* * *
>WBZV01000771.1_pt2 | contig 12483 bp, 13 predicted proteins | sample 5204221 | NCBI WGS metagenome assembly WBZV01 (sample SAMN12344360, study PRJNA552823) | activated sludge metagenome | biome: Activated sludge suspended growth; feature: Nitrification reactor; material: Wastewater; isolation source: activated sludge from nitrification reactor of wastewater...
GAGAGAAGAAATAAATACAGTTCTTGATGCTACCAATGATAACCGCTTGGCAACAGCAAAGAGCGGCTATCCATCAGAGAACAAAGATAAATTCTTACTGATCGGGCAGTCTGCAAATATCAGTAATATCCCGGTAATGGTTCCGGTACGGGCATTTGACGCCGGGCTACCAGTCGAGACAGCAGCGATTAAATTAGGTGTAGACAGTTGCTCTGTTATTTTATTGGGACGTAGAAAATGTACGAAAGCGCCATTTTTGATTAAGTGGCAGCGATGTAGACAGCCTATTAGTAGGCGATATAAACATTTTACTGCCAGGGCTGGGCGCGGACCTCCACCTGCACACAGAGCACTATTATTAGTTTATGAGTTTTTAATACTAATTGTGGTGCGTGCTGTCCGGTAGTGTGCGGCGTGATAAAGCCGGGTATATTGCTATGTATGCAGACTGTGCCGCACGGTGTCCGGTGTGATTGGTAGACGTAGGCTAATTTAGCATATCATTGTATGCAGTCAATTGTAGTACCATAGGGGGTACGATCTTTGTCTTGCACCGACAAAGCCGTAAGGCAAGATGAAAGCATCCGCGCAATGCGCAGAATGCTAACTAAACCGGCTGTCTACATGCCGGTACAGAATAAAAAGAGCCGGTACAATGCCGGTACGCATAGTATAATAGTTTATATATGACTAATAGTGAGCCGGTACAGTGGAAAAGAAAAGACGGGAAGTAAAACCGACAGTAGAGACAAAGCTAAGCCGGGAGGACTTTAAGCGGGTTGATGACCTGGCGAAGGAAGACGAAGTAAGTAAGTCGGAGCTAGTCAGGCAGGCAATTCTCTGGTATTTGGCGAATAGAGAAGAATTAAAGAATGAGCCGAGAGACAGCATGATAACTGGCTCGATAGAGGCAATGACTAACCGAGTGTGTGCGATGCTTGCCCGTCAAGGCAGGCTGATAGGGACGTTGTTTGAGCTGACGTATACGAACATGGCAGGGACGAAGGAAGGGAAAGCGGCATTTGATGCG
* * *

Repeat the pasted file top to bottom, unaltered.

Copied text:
>WBZV01000771.1_pt2 | contig 12483 bp, 13 predicted proteins | sample 5204221 | NCBI WGS metagenome assembly WBZV01 (sample SAMN12344360, study PRJNA552823) | activated sludge metagenome | biome: Activated sludge suspended growth; feature: Nitrification reactor; material: Wastewater; isolation source: activated sludge from nitrification reactor of wastewater...
GAGAGAAGAAATAAATACAGTTCTTGATGCTACCAATGATAACCGCTTGGCAACAGCAAAGAGCGGCTATCCATCAGAGAACAAAGATAAATTCTTACTGATCGGGCAGTCTGCAAATATCAGTAATATCCCGGTAATGGTTCCGGTACGGGCATTTGACGCCGGGCTACCAGTCGAGACAGCAGCGATTAAATTAGGTGTAGACAGTTGCTCTGTTATTTTATTGGGACGTAGAAAATGTACGAAAGCGCCATTTTTGATTAAGTGGCAGCGATGTAGACAGCCTATTAGTAGGCGATATAAACATTTTACTGCCAGGGCTGGGCGCGGACCTCCACCTGCACACAGAGCACTATTATTAGTTTATGAGTTTTTAATACTAATTGTGGTGCGTGCTGTCCGGTAGTGTGCGGCGTGATAAAGCCGGGTATATTGCTATGTATGCAGACTGTGCCGCACGGTGTCCGGTGTGATTGGTAGACGTAGGCTAATTTAGCATATCATTGTATGCAGTCAATTGTAGTACCATAGGGGGTACGATCTTTGTCTTGCACCGACAAAGCCGTAAGGCAAGATGAAAGCATCCGCGCAATGCGCAGAATGCTAACTAAACCGGCTGTCTACATGCCGGTACAGAATAAAAAGAGCCGGTACAATGCCGGTACGCATAGTATAATAGTTTATATATGACTAATAGTGAGCCGGTACAGTGGAAAAGAAAAGACGGGAAGTAAAACCGACAGTAGAGACAAAGCTAAGCCGGGAGGACTTTAAGCGGGTTGATGACCTGGCGAAGGAAGACGAAGTAAGTAAGTCGGAGCTAGTCAGGCAGGCAATTCTCTGGTATTTGGCGAATAGAGAAGAATTAAAGAATGAGCCGAGAGACAGCATGATAACTGGCTCGATAGAGGCAATGACTAACCGAGTGTGTGCGATGCTTGCCCGTCAAGGCAGGCTGATAGGGACGTTGTTTGAGCTGACGTATACGAACATGGCAGGGACGAAGGAAGGGAAAGCGGCATTTGATGCG